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mr. schatz the state of texas also has water issues. those of us in the west, what's the old saying whiskey is for drink and water is for fighting. it is truly is the, an essential part of life for our economy, for our communities, for industry, for agriculture, for recreation, for wildlife habitat all those type of things so my short time in congress i spent a lot of time fightg for the ability of those of us in the west to get projects approved. so it is really frustrating when we have buy-in, investment of local government, state government, all the studies completed, when things have been looked at every which way but sunday on whether or not they're feasible and we can not get
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authorization by the federal government. i can not propose legislation on that because that is deemed an earmark. i have communities struggling because of the availability of water. so again, does that fall under that same category? can you sit here and tell me that there is no reform that needs to be made, no changes need to be made to the status quo? that we should go on as we are while these kinds of things perhaps are being caught up inadvertently, what was good intentions i'm sure, i know, to a system that had grown corrupt but is impeding the ability for economic development, for communities to grow and prosser prosser -- prosper, more american citizens to realize the same thing other american citizens have the ability to live and grow in their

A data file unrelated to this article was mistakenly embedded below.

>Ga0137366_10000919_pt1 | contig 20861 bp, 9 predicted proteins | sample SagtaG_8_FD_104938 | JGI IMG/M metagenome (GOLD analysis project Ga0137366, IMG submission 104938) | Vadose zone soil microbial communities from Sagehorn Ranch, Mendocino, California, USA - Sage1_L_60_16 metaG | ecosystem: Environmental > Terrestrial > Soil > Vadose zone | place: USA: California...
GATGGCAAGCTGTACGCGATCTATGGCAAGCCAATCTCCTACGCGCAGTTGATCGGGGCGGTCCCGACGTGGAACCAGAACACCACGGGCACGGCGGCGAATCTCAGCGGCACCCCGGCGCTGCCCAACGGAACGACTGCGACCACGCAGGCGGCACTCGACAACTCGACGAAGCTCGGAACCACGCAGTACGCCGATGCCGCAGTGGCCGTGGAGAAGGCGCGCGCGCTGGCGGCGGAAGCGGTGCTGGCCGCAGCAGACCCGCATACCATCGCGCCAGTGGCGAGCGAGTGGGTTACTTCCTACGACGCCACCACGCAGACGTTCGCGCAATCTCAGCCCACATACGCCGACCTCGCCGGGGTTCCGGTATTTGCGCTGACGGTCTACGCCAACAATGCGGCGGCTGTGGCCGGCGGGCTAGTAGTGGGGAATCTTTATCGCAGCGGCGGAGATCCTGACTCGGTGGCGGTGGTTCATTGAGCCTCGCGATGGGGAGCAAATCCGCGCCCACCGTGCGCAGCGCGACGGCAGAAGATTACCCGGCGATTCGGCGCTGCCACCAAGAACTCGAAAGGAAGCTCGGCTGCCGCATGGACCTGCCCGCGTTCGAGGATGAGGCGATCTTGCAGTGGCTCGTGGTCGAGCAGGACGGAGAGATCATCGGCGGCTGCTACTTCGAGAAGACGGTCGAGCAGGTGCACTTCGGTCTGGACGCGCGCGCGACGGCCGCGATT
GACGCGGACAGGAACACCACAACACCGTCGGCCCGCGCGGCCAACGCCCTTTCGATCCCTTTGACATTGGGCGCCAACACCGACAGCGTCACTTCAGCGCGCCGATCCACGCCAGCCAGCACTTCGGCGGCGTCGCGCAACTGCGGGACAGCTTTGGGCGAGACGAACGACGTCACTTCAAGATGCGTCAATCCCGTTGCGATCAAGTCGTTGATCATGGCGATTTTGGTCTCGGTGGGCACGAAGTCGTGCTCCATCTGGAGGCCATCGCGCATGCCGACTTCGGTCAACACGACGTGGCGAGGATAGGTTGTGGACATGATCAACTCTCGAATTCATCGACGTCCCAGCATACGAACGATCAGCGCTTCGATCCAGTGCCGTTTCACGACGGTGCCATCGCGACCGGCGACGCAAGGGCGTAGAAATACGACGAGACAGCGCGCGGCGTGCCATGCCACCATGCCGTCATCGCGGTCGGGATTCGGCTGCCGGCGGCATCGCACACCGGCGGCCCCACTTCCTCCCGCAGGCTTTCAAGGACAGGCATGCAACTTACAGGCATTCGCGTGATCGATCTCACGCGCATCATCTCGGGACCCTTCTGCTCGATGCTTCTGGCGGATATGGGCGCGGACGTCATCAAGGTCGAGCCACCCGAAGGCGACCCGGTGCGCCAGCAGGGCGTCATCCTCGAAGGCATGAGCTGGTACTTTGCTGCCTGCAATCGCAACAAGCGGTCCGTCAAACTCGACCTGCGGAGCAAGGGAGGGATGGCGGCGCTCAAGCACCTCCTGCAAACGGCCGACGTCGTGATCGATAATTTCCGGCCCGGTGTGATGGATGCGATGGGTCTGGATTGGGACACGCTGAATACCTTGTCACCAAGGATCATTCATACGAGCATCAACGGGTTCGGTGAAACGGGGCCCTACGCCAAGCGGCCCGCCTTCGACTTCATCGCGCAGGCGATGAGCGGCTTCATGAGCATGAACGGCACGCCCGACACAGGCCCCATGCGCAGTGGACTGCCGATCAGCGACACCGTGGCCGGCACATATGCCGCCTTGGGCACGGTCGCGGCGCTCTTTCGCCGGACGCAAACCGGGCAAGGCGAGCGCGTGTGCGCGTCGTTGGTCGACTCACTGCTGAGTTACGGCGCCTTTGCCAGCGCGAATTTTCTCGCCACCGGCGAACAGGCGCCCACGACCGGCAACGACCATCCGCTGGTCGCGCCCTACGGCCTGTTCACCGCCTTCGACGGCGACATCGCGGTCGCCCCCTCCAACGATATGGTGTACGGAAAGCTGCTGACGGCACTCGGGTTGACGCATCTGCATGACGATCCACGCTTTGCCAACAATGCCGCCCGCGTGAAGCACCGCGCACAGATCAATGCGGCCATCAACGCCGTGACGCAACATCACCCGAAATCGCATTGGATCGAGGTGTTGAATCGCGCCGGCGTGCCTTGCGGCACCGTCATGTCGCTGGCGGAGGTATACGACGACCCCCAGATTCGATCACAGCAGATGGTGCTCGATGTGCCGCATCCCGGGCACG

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communities? that is part of the frustration many of us feel. i wanted to get some reaction from you from your points of view. >> congressman, i would, i think all of those issues can be addressed in the authorization process. excuse me, they all can be addressed in the authorization process and not appropriations process. >> but they're deemed earmarks. >> i understand. in the wrda bill of 2014 if they were not fixed or done in a way that allows flexibility, that flexibility can be provided for he have project like that across the country. again the issue is, can a member of a committee or anyone in congress say, i have this particular project and i am essentially writing the bill or sitting on the appropriations committee, therefore i'm able to do it? because i'm sure there are projects all over the country. maybe a common problem needs to be addressed. maybe your colleagues also have this issue. whatever happened in the 2014 wrda bill can be fixed with a technical amendment.